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Zeba, a qualified Lady Health Worker (L.H.V.) was invited to and attended the five day training conducted by MSS on FP services. The training also touched upon the business management aspect and informed the participants regarding the unmet need for FP services within the poorest and women most in need. In addition, infection prevention protocols and relevant medical information was also shared.
This training reacquainted Zeba with FP service delivery methods, who had not been practicing for more than five years. Zeba had been forced to leave her profession due to her marriage. Her parents-in-law were extremely conservative and considered FP to be against religion. Her husband, too, had been very unsupportive, refusing to acknowledge the use of FP services. Recently divorced and idle, Zeba felt the need to be empowered and empower others.
After the training, Zeba became a part of the Suraj Franchise providing quality FP services to her community. Before her, the community women had relied on local midwives to provide the services. However, their lack of knowledge, tools and infection protocol often caused discomfort to the clients. Now, seeing that Zeba is a qualified practitioner, women are more comfortable going to her for their FP consultations.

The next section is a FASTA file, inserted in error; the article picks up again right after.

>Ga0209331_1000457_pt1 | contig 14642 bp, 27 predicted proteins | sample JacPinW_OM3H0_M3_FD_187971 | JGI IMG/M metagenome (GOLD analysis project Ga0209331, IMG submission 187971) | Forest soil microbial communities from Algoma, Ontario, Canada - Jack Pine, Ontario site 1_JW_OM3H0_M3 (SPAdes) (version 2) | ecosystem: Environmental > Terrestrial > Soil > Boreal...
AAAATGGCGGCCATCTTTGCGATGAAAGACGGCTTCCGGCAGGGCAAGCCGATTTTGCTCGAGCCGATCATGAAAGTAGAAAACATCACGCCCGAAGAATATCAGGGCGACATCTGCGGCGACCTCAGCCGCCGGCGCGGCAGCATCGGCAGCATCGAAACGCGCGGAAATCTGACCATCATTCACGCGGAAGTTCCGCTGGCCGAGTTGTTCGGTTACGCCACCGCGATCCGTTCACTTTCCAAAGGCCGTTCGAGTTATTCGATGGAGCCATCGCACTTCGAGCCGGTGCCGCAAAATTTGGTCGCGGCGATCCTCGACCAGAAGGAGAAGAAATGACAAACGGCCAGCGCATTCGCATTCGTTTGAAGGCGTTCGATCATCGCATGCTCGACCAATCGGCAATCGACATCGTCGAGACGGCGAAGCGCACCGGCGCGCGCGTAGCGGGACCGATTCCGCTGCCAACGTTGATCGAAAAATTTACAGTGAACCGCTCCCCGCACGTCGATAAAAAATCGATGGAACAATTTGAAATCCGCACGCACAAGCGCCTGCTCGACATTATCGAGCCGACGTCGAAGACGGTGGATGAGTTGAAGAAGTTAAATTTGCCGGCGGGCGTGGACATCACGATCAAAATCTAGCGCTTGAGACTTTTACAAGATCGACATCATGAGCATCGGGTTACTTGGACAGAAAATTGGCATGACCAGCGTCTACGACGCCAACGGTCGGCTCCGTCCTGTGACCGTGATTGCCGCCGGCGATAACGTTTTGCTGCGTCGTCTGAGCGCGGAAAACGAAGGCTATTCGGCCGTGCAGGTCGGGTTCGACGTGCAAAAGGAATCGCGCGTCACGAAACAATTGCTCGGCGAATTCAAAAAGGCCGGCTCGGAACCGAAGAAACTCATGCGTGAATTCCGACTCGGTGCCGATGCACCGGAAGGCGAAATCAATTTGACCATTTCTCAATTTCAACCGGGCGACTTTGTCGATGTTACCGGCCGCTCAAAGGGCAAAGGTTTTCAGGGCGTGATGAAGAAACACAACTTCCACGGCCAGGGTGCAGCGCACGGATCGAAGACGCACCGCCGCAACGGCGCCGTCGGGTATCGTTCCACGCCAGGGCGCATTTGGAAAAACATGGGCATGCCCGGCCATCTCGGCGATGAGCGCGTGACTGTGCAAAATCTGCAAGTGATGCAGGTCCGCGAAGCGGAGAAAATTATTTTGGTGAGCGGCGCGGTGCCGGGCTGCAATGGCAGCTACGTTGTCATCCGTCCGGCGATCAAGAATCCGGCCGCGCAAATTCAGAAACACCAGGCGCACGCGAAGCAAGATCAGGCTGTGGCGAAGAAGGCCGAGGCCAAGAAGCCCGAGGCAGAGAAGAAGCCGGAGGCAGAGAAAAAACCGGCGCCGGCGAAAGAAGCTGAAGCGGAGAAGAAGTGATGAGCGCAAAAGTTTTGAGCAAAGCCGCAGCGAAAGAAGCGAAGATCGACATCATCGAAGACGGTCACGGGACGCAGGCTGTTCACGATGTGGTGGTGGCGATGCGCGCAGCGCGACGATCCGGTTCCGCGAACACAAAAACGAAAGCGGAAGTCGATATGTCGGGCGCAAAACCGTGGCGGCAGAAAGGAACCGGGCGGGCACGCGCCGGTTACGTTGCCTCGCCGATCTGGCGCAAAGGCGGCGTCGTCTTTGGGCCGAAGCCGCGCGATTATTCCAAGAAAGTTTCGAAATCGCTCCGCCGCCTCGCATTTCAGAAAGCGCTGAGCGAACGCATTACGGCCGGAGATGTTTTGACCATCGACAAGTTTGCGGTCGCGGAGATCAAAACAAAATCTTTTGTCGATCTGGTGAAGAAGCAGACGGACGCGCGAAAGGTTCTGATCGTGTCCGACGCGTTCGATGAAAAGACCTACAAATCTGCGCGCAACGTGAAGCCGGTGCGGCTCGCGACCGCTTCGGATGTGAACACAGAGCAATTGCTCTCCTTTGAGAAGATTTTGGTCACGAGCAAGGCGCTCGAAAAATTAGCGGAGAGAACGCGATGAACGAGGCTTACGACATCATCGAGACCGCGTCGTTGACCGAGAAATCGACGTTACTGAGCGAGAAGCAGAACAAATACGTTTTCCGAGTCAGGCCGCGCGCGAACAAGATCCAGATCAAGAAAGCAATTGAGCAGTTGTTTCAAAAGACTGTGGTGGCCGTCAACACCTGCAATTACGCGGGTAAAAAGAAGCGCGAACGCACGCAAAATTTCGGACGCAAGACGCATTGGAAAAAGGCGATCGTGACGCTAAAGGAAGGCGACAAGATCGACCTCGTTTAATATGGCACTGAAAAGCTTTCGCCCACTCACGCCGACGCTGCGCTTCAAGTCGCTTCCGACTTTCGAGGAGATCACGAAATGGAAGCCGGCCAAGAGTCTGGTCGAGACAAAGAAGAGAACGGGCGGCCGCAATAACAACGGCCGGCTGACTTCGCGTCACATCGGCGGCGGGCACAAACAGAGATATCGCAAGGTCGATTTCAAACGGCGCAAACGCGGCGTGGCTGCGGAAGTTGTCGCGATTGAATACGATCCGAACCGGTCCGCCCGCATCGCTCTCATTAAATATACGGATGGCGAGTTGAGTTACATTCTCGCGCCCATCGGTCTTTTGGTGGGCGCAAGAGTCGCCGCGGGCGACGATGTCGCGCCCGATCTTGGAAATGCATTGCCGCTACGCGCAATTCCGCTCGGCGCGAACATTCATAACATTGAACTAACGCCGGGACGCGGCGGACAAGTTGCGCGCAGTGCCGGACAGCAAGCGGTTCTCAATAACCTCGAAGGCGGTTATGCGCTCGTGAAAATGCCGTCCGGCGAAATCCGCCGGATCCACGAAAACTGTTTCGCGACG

Zeba feels especially fulfilled when tells the story of a community woman, Yasmeen, who, like most families in the community is from an impoverished background. She and her three children are a burden for her husband who is a mere daily wage labourer. Due to the lack of information regarding FP, Yasmeen had little choice but to abort her frequent pregnancies. She was often ill and looked older than her 35 years. However, with Zeba’s counselling and assistance, Yasmeen decided to try the IUCD method and is now extremely happy and satisfied. She has retained her health and is able to help her husband by doing odd jobs. She also makes sure to spread awareness regarding FP services and Zeba’s quality centre around the community.
Packard Foundation highlighted the enhanced role of the service provider in the rural areas. The remote locations allow the provider to get to know the members of the community on a more personal level. This was seen as a starting point for her to be able to discuss social issues such as young age marriages and sending girls to schools with the women visiting her clinic to help trigger a larger change in social norms.